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Federal Budget a disappointment for poverty fighters

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Budget lacks poverty or strong child care commitments, advocate says.
Nuttall, Jeremy
Publication Date: 
26 Feb 2018



The federal budget is a disappointment for those hoping Ottawa will tackle some of Canada’s most pressing social issues, according to an anti-poverty advocate.

Liz Majic of Canada Without Poverty said the budget is setting Canada up for failure at its upcoming universal periodic review at the United Nations, which examines Canada’s track record on issues like gender equality and poverty.

“It fails to take bold steps in eradicating poverty and achieving gender equality as part of Canada’s commitment to the UN sustainable development goals to be reached by 2030,” Majic said referring to an agreement separate from the review Canada has signed.

She said Ottawa has been called upon to create a national child care strategy and a poverty reduction strategy to honour a number of international agreements.

The budget lays out what it calls a “plan for reducing poverty and improving health and well-being” but lets down the 4.8 million living in poverty in the country, Majic said.

The plan lists measures like the Canada Child Benefit and the upcoming Canada Workers benefit, a tweaked version of the existing Working Income Tax Benefit, as initiatives in the plan. But Majic points out the two programs already exist.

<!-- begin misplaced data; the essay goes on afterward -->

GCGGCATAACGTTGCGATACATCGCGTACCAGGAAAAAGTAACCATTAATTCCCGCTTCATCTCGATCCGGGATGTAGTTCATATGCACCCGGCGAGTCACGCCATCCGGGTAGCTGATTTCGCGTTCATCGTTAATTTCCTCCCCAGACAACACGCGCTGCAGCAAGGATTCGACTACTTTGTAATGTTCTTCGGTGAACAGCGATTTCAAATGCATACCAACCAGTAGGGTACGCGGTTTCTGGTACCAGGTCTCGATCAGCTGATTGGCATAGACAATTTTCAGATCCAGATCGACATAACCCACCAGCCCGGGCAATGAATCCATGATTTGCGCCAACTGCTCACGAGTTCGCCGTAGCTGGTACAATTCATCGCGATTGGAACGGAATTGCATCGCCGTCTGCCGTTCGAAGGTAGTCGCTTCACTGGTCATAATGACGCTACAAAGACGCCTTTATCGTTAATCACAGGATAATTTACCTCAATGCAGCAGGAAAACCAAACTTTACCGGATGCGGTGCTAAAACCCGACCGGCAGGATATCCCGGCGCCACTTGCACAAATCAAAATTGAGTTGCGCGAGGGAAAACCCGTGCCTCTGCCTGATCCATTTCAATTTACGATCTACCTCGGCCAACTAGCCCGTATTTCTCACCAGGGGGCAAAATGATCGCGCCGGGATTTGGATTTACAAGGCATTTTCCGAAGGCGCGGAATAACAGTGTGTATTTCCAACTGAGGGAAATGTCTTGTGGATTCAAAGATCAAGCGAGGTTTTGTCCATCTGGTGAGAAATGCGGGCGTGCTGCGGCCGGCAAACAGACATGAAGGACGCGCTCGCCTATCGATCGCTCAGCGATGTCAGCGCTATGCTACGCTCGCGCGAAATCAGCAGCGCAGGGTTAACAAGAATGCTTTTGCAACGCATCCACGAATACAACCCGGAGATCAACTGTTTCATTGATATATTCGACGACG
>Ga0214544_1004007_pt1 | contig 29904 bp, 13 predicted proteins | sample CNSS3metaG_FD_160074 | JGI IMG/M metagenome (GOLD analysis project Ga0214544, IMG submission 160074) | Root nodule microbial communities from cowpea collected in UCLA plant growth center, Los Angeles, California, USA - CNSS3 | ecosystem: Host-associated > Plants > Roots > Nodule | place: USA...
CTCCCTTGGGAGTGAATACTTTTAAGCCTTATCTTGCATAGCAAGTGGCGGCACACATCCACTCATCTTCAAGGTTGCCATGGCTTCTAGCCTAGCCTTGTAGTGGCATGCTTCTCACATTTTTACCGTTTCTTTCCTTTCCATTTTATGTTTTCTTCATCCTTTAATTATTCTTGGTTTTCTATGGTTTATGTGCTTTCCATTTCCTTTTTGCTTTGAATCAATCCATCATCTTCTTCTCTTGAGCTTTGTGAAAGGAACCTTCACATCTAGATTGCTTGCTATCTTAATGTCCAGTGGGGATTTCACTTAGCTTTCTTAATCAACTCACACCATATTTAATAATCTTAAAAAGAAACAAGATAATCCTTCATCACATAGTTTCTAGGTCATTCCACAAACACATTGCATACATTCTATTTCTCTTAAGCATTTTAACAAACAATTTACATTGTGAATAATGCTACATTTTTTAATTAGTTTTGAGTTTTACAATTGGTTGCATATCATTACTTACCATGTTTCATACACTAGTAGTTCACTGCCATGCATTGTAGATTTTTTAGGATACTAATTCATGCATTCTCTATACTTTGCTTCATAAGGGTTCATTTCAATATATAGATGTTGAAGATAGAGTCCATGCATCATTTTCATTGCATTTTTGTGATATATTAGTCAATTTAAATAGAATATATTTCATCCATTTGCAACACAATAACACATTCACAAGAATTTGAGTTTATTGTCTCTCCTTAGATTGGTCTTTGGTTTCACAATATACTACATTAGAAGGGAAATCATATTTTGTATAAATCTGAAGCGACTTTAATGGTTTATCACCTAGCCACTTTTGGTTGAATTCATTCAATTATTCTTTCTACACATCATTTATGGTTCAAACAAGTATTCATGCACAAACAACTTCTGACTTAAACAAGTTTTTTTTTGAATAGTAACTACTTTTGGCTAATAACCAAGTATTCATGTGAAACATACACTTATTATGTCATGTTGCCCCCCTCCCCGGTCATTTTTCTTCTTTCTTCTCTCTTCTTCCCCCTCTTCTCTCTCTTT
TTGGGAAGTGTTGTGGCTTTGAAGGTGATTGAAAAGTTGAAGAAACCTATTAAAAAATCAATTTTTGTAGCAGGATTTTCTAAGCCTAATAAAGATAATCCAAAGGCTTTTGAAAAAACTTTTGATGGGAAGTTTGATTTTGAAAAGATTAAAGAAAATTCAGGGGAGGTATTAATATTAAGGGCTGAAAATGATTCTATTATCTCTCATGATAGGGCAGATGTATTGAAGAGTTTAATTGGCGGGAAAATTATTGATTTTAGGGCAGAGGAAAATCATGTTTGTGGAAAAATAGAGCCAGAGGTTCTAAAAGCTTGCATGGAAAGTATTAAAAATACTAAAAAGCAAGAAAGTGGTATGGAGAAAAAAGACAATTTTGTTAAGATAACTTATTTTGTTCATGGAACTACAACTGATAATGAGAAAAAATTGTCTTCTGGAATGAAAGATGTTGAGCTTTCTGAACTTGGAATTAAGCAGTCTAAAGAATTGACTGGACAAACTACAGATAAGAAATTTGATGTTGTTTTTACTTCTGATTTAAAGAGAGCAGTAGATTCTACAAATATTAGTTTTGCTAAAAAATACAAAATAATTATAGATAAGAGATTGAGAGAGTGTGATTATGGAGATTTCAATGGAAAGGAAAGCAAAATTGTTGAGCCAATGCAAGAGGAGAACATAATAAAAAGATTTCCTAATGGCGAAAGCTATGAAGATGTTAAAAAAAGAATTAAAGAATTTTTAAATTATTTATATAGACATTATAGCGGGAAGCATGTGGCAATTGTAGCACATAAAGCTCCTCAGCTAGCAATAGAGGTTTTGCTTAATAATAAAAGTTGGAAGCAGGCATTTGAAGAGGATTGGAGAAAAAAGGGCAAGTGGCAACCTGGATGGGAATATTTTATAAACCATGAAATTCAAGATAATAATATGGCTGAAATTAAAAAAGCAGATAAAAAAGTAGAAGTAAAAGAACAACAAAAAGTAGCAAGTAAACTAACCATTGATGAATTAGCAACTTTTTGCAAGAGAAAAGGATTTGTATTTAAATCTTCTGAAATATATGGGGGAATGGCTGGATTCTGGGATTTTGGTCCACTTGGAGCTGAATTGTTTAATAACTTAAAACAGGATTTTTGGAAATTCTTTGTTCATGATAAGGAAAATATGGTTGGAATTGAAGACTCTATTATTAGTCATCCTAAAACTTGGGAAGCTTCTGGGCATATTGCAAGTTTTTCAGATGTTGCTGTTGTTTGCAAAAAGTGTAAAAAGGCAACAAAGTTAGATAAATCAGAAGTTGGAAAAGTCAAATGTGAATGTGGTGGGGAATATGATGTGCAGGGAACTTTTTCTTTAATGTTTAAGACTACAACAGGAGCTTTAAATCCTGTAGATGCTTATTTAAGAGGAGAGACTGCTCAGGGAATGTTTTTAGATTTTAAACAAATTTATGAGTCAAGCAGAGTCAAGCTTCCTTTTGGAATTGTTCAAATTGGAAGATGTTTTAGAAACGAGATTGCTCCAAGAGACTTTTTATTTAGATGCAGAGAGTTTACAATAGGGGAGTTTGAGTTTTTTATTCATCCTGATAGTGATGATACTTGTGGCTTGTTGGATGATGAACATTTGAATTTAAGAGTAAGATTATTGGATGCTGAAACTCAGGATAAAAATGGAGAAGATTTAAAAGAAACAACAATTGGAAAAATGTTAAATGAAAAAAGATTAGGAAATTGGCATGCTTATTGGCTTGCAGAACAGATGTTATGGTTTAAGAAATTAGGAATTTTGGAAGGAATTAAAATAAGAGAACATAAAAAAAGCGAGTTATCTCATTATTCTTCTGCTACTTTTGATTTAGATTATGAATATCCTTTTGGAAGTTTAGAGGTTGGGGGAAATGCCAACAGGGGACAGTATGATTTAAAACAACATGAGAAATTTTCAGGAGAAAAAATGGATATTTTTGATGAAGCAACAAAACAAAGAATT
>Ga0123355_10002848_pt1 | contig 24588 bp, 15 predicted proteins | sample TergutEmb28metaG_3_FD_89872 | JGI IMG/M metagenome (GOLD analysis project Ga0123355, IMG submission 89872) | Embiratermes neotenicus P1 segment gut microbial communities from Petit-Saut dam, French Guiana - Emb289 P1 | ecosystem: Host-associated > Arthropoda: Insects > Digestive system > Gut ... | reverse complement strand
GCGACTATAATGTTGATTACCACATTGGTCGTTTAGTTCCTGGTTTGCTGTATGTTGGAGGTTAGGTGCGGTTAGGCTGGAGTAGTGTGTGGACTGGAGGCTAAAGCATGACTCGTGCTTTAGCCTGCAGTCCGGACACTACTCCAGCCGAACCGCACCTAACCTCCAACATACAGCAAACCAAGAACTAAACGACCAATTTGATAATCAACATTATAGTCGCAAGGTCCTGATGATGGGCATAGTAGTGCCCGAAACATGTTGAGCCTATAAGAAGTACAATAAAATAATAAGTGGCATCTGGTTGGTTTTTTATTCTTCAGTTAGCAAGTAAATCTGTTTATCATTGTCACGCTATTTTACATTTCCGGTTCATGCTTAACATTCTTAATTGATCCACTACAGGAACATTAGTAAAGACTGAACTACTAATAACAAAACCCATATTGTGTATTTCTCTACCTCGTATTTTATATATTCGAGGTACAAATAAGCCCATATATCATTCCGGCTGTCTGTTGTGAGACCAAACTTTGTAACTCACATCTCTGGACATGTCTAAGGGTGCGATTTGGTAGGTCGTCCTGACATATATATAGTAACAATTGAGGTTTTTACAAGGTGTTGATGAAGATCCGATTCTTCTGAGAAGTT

She said the Canadian Worker Benefit is more of a wage subsidy than part of a comprehensive wage strategy because it subsidizes provinces that haven’t increased their minimum wage and doesn’t apply to everyone.

Other initiatives listed in the plan include more funding for Indigenous health and an inclusive sport system meant to promote female participation in sports.

Majic said there’s little dedicated spending to chip away at poverty in the country and no concrete plan, such as one based in human rights, backed by legislation, with rigorous time lines and a promise of federal poverty advocate.

“We’re disappointed to not see any committed funding in this budget to the poverty reduction strategy,” Majic said. “From a human rights perspective the government has to allocate its maximum available resources to things like poverty reduction and gender equality.”

Majic said with Finance Minister Bill Morneau claiming economic growth is strong in the budget it isn’t appropriate for Canada to earmark so little social spending.

Prime Minister Justin Trudeau promised a hefty investment of $40 billion into Canada’s national housing strategy released in late 2017, but a look at the ledger tells a different story than the one told in the budget.

“Investments of more than $40 billion over the next 10 years will create over 100,000 new housing units and repair 300,000 housing units for Canadians,” reads the budget summary of the housing plan.

But the actual spending figures show Ottawa will provide only $16 billion in housing cash over 10 years. The budget doesn’t explain that federal government will be asking the provinces to kick in the other $24 billion.

Before the next election next year, the federal government will spend only $1.3 billion on the housing strategy with the rest coming after 2019.

The budget also promises to create 40,000 childcare spaces across Canada over the next three years, the same promise made last year.

Overall, $7 billion in federal money is promised to go toward childcare through agreements reached with the provinces. But the cash won’t start flowing until next year, keeping a $540 million commitment made in the 2017 budget.

-reprinted from The Tyee